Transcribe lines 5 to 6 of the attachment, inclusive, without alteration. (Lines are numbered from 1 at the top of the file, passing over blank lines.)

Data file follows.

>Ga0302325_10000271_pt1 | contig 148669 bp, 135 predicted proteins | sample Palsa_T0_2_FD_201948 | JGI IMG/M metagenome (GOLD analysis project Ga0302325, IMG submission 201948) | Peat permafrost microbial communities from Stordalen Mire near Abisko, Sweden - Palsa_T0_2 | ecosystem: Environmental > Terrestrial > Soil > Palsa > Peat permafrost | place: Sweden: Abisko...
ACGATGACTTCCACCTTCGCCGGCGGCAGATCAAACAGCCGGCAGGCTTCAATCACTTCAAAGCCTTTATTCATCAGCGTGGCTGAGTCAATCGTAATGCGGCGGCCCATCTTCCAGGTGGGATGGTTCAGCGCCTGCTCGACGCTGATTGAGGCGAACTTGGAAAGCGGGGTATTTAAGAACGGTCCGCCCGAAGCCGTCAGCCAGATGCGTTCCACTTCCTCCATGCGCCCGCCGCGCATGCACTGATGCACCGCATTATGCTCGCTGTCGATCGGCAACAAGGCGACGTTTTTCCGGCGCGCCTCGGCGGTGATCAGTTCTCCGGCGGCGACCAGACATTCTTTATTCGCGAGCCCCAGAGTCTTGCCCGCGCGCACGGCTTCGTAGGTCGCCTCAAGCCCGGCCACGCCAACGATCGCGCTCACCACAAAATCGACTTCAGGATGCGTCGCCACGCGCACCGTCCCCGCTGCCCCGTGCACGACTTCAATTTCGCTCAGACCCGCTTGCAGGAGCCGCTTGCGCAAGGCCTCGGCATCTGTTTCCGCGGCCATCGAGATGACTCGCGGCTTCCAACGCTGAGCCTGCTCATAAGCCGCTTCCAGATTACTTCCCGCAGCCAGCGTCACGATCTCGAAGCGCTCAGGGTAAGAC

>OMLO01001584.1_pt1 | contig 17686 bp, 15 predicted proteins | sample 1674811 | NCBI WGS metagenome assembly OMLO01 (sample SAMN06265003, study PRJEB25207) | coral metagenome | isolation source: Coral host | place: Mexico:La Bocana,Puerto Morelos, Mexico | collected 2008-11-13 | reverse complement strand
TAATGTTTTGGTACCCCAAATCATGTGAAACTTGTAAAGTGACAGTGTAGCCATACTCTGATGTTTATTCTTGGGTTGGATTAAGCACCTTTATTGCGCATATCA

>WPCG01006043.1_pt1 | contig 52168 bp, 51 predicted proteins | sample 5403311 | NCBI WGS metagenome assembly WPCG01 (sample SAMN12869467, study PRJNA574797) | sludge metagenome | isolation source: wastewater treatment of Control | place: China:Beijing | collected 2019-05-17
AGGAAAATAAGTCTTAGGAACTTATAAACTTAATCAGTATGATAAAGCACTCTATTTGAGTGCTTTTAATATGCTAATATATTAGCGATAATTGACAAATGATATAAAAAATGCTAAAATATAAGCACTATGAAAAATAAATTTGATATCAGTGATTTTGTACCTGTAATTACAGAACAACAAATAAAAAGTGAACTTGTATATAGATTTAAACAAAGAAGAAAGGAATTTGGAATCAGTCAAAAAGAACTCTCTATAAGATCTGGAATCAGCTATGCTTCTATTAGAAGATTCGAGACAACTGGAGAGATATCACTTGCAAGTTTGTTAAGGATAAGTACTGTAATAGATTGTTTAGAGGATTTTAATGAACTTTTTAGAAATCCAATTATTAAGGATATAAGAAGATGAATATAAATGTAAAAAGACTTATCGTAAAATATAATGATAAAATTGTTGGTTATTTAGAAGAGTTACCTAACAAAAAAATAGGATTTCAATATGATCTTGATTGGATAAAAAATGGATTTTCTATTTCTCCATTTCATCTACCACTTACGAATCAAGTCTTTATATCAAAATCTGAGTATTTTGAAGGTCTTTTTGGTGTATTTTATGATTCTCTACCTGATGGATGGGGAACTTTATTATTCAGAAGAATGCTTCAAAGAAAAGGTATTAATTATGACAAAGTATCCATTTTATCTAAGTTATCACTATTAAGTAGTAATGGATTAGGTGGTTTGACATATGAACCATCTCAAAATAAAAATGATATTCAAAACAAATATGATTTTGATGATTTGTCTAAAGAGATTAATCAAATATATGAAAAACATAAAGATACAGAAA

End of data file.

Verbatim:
>WPCG01006043.1_pt1 | contig 52168 bp, 51 predicted proteins | sample 5403311 | NCBI WGS metagenome assembly WPCG01 (sample SAMN12869467, study PRJNA574797) | sludge metagenome | isolation source: wastewater treatment of Control | place: China:Beijing | collected 2019-05-17
AGGAAAATAAGTCTTAGGAACTTATAAACTTAATCAGTATGATAAAGCACTCTATTTGAGTGCTTTTAATATGCTAATATATTAGCGATAATTGACAAATGATATAAAAAATGCTAAAATATAAGCACTATGAAAAATAAATTTGATATCAGTGATTTTGTACCTGTAATTACAGAACAACAAATAAAAAGTGAACTTGTATATAGATTTAAACAAAGAAGAAAGGAATTTGGAATCAGTCAAAAAGAACTCTCTATAAGATCTGGAATCAGCTATGCTTCTATTAGAAGATTCGAGACAACTGGAGAGATATCACTTGCAAGTTTGTTAAGGATAAGTACTGTAATAGATTGTTTAGAGGATTTTAATGAACTTTTTAGAAATCCAATTATTAAGGATATAAGAAGATGAATATAAATGTAAAAAGACTTATCGTAAAATATAATGATAAAATTGTTGGTTATTTAGAAGAGTTACCTAACAAAAAAATAGGATTTCAATATGATCTTGATTGGATAAAAAATGGATTTTCTATTTCTCCATTTCATCTACCACTTACGAATCAAGTCTTTATATCAAAATCTGAGTATTTTGAAGGTCTTTTTGGTGTATTTTATGATTCTCTACCTGATGGATGGGGAACTTTATTATTCAGAAGAATGCTTCAAAGAAAAGGTATTAATTATGACAAAGTATCCATTTTATCTAAGTTATCACTATTAAGTAGTAATGGATTAGGTGGTTTGACATATGAACCATCTCAAAATAAAAATGATATTCAAAACAAATATGATTTTGATGATTTGTCTAAAGAGATTAATCAAATATATGAAAAACATAAAGATACAGAAA